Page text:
Scheduled caste: Revisiting the Old Friend: Reservation Policy in 2019

Indian members of the Scheduled Castes shout slogans during a protest against a Supreme Court order that allegedly diluted the Scheduled Castes and Scheduled Tribes (Prevention of Atrocities) Act in Mumbai on April 2, 2018. — AFP
Credit: AFP

“Brothers and Sisters,

You cannot build anything on the foundation of caste. You cannot build up a nation; you cannot build up a morality. Anything you will build on the foundation of caste will crack and will never be a whole.”

 ( 2002 publication of Annihilation of Caste, page 202. Dr Babasaheb Ambedkar Writings and Speeches, Vol I, p 66, Government of Maharashtra Publication, 1979).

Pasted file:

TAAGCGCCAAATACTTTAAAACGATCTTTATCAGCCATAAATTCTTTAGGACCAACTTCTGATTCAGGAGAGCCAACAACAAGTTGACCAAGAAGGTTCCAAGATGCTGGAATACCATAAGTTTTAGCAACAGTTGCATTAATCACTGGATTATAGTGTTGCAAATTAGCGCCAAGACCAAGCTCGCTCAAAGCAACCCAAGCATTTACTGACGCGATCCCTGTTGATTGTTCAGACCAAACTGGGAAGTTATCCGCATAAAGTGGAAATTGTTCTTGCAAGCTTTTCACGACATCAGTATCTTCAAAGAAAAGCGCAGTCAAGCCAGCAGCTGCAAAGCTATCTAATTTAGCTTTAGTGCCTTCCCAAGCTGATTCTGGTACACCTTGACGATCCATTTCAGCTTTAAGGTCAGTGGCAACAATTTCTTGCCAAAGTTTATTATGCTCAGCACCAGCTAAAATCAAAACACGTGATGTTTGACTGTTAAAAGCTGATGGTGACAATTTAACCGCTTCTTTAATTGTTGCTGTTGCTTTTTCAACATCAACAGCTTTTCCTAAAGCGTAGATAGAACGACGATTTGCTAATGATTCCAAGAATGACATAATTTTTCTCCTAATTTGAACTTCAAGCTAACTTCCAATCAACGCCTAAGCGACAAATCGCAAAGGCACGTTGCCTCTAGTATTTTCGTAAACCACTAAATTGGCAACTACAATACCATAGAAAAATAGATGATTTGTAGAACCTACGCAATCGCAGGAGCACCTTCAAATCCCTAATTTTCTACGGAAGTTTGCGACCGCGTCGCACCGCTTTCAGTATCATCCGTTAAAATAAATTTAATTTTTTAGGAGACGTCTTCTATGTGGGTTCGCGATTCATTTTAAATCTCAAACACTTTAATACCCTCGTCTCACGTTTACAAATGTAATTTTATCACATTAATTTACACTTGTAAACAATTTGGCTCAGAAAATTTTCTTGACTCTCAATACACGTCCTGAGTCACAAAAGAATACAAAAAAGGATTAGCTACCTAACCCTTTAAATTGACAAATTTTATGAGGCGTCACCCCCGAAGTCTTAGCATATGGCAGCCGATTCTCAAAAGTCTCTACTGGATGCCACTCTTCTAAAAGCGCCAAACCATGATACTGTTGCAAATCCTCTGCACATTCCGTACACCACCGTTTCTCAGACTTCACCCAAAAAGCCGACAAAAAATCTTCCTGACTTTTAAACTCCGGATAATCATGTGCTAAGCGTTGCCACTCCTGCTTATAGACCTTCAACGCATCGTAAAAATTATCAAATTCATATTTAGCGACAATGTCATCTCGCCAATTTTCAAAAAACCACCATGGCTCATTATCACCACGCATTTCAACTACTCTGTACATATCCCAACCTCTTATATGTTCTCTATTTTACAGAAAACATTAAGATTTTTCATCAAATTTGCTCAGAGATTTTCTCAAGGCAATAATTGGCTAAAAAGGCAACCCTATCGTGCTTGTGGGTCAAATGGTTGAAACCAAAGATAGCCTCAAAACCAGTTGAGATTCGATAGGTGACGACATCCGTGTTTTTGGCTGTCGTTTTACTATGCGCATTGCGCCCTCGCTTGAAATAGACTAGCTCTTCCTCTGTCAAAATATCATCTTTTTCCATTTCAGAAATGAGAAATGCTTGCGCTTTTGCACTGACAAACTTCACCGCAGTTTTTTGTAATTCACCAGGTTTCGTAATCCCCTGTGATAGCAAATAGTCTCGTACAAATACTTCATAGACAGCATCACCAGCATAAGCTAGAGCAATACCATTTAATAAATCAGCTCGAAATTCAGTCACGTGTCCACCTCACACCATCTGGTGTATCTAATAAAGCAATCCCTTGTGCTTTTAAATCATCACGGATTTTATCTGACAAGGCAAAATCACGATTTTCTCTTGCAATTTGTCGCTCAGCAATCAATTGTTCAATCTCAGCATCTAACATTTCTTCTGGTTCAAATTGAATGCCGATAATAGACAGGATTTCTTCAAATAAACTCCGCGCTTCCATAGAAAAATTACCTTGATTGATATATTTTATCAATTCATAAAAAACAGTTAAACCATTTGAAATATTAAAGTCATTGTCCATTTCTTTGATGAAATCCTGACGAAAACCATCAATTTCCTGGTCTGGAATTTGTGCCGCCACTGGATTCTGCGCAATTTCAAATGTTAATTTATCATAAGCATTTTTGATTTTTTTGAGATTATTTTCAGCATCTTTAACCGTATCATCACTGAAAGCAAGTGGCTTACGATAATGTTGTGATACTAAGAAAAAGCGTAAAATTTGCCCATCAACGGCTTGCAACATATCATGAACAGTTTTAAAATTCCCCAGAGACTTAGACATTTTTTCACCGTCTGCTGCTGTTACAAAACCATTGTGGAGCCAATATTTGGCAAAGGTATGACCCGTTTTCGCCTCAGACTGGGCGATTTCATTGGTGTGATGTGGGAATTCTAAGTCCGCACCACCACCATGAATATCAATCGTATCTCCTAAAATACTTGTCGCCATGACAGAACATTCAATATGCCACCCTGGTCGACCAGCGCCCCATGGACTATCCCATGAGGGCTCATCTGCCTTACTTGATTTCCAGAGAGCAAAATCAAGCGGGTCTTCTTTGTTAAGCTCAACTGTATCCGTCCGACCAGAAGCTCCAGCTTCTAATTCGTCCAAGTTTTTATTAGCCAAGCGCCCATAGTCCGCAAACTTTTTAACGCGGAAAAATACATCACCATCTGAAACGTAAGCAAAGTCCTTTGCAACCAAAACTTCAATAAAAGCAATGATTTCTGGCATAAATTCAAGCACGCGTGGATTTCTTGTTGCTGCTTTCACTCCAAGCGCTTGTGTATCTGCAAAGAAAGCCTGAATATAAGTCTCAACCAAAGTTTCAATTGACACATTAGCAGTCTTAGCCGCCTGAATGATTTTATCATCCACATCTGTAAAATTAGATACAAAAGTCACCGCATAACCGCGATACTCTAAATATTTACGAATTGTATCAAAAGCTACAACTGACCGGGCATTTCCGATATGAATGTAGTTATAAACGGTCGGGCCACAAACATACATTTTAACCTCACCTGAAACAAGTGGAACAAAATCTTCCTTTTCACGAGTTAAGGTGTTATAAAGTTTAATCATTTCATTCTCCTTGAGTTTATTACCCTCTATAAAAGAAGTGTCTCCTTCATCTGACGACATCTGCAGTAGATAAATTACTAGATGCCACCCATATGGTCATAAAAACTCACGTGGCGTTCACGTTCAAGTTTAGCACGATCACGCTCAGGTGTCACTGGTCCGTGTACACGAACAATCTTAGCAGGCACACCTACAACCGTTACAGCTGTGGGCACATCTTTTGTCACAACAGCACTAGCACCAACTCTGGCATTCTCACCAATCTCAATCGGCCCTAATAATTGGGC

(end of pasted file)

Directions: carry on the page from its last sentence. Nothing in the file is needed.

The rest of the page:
Only because it is not visible to the naked eye, does not mean it does not exist. Bengal, for the longest time, has been blind to caste realities and these atrocities are exposed under bright light when one delves deep into the statistics which show glaring crime rates. For several years, caste identities in Bengal have been suppressed by statist forces. This stance has also been justified by various scholars as the rhetoric of class versus caste in a state ruled by communists for over three decades. However, little did these scholars realise that caste is a class in itself, as very extensively explained by Babasaheb. In retrospect, when one examines the caste atrocities in the state of Bengal, there is substantive proof to show that the state was ranked, in fact, second in caste atrocities (National Commission for Scheduled Caste, 2017) after Kerala. The 2017 report also stated that the Bengal government was the most apathetic to caste violence and took no efforts to employ protective measures for the caste minorities in the state. The government was additionally accused of trying to manipulate statistics by the Backward Class Welfare Department, skewing up the data to be submitted by the state for the Commission’s report. Ram Shankar Katheria, who was heading the Commission, stated that the BCW Department shows the index of murder and rape of SC/ST as zero, but in reality, at least three families were recorded to have been murdered by the Commission. [i] It is ironical that no one is willing to drive their attention to a crucial question: how is it fair to place a Minister-in-Charge of the Welfare Department who is an urban-educated, Brahmin man, just as Ambedkar writes in Annihilation of Caste[ii] that he would never be accepted as a leader to other castes.